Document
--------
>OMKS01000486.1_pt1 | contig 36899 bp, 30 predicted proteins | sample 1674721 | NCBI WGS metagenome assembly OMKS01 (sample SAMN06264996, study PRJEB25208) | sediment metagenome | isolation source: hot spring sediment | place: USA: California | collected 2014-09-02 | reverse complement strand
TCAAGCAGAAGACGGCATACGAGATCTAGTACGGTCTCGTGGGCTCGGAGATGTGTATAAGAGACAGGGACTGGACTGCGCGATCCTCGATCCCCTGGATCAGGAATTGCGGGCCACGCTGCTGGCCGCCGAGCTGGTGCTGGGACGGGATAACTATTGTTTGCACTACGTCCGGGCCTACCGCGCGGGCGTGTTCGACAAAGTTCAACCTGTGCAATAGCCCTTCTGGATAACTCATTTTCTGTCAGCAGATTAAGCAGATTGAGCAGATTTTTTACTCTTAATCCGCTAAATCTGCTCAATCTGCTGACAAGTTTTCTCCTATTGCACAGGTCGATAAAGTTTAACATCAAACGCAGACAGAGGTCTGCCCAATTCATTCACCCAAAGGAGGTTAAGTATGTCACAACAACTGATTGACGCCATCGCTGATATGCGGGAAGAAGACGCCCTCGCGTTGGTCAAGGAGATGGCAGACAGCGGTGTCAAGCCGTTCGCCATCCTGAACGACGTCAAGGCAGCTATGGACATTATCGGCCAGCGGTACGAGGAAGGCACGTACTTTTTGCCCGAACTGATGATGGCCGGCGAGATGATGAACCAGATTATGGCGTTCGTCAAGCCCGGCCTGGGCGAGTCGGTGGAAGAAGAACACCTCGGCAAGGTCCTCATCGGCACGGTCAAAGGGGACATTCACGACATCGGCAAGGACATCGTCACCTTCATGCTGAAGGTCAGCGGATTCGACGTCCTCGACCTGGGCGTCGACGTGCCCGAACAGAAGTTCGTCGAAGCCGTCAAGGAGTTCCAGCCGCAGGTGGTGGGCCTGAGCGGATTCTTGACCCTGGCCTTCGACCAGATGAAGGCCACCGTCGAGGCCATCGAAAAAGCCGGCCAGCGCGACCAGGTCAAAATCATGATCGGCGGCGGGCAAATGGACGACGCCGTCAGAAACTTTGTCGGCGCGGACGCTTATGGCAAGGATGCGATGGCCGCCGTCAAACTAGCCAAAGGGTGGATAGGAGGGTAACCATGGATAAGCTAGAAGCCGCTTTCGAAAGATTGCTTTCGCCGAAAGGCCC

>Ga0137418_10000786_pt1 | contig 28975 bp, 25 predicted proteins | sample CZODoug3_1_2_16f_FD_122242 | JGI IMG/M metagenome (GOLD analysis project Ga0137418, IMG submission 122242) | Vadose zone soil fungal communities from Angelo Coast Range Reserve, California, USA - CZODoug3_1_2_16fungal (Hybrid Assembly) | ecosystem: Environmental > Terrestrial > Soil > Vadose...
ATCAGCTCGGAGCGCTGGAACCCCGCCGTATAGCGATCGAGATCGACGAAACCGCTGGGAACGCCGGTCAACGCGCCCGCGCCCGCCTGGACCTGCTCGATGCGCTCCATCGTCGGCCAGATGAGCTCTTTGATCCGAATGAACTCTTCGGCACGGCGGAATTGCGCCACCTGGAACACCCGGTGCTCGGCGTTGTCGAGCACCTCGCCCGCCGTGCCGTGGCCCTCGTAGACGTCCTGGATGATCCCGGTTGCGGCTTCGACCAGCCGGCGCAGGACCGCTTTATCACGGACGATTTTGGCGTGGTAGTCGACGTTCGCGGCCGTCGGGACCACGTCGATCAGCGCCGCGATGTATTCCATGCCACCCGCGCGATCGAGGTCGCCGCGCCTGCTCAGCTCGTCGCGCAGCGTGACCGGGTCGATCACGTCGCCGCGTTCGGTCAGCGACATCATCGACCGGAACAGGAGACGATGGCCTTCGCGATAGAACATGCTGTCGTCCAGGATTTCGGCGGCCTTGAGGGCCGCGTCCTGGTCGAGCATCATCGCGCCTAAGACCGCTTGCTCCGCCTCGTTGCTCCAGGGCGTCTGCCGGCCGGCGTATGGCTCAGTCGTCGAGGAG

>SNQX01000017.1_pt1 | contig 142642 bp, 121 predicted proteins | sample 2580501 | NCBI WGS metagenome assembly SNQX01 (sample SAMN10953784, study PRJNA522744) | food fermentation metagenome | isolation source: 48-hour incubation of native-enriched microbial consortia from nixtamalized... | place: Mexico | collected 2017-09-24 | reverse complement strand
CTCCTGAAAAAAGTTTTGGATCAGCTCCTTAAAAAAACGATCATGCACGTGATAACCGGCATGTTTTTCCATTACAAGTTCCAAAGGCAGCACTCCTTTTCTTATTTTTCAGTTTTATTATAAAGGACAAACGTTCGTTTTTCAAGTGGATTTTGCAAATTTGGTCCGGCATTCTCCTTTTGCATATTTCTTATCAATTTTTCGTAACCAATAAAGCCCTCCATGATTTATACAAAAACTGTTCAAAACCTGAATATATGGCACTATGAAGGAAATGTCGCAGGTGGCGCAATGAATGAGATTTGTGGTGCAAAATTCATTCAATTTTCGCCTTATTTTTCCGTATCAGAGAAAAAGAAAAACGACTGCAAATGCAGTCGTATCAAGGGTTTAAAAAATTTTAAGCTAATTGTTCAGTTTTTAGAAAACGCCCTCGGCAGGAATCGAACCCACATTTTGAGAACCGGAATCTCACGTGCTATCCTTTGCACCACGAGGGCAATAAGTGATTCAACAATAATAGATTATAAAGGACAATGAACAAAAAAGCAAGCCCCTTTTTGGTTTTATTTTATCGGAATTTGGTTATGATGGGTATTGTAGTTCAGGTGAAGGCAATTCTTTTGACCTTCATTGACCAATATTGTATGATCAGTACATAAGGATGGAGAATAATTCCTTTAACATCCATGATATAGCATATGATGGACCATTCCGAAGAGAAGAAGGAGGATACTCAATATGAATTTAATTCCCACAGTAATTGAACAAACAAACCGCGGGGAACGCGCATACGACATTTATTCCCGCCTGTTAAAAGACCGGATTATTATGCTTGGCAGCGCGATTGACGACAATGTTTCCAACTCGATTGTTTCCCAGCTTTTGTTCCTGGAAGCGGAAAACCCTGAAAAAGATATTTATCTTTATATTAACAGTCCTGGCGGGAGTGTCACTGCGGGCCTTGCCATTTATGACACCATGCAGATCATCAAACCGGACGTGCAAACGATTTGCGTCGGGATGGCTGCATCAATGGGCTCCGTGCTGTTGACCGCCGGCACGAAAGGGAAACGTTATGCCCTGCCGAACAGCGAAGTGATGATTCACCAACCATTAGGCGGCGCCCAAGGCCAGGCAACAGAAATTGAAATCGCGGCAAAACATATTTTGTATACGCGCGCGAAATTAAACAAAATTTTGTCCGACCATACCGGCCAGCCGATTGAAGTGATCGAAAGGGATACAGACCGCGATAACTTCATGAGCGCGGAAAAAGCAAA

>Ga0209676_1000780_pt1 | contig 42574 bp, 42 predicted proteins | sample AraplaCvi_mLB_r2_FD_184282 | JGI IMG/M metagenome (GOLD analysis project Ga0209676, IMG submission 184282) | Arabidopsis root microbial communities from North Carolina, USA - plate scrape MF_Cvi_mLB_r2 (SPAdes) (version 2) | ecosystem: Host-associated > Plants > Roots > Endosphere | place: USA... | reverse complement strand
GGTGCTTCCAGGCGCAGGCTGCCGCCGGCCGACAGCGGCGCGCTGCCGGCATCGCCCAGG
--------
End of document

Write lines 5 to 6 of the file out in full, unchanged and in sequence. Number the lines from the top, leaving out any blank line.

>SNQX01000017.1_pt1 | contig 142642 bp, 121 predicted proteins | sample 2580501 | NCBI WGS metagenome assembly SNQX01 (sample SAMN10953784, study PRJNA522744) | food fermentation metagenome | isolation source: 48-hour incubation of native-enriched microbial consortia from nixtamalized... | place: Mexico | collected 2017-09-24 | reverse complement strand
CTCCTGAAAAAAGTTTTGGATCAGCTCCTTAAAAAAACGATCATGCACGTGATAACCGGCATGTTTTTCCATTACAAGTTCCAAAGGCAGCACTCCTTTTCTTATTTTTCAGTTTTATTATAAAGGACAAACGTTCGTTTTTCAAGTGGATTTTGCAAATTTGGTCCGGCATTCTCCTTTTGCATATTTCTTATCAATTTTTCGTAACCAATAAAGCCCTCCATGATTTATACAAAAACTGTTCAAAACCTGAATATATGGCACTATGAAGGAAATGTCGCAGGTGGCGCAATGAATGAGATTTGTGGTGCAAAATTCATTCAATTTTCGCCTTATTTTTCCGTATCAGAGAAAAAGAAAAACGACTGCAAATGCAGTCGTATCAAGGGTTTAAAAAATTTTAAGCTAATTGTTCAGTTTTTAGAAAACGCCCTCGGCAGGAATCGAACCCACATTTTGAGAACCGGAATCTCACGTGCTATCCTTTGCACCACGAGGGCAATAAGTGATTCAACAATAATAGATTATAAAGGACAATGAACAAAAAAGCAAGCCCCTTTTTGGTTTTATTTTATCGGAATTTGGTTATGATGGGTATTGTAGTTCAGGTGAAGGCAATTCTTTTGACCTTCATTGACCAATATTGTATGATCAGTACATAAGGATGGAGAATAATTCCTTTAACATCCATGATATAGCATATGATGGACCATTCCGAAGAGAAGAAGGAGGATACTCAATATGAATTTAATTCCCACAGTAATTGAACAAACAAACCGCGGGGAACGCGCATACGACATTTATTCCCGCCTGTTAAAAGACCGGATTATTATGCTTGGCAGCGCGATTGACGACAATGTTTCCAACTCGATTGTTTCCCAGCTTTTGTTCCTGGAAGCGGAAAACCCTGAAAAAGATATTTATCTTTATATTAACAGTCCTGGCGGGAGTGTCACTGCGGGCCTTGCCATTTATGACACCATGCAGATCATCAAACCGGACGTGCAAACGATTTGCGTCGGGATGGCTGCATCAATGGGCTCCGTGCTGTTGACCGCCGGCACGAAAGGGAAACGTTATGCCCTGCCGAACAGCGAAGTGATGATTCACCAACCATTAGGCGGCGCCCAAGGCCAGGCAACAGAAATTGAAATCGCGGCAAAACATATTTTGTATACGCGCGCGAAATTAAACAAAATTTTGTCCGACCATACCGGCCAGCCGATTGAAGTGATCGAAAGGGATACAGACCGCGATAACTTCATGAGCGCGGAAAAAGCAAA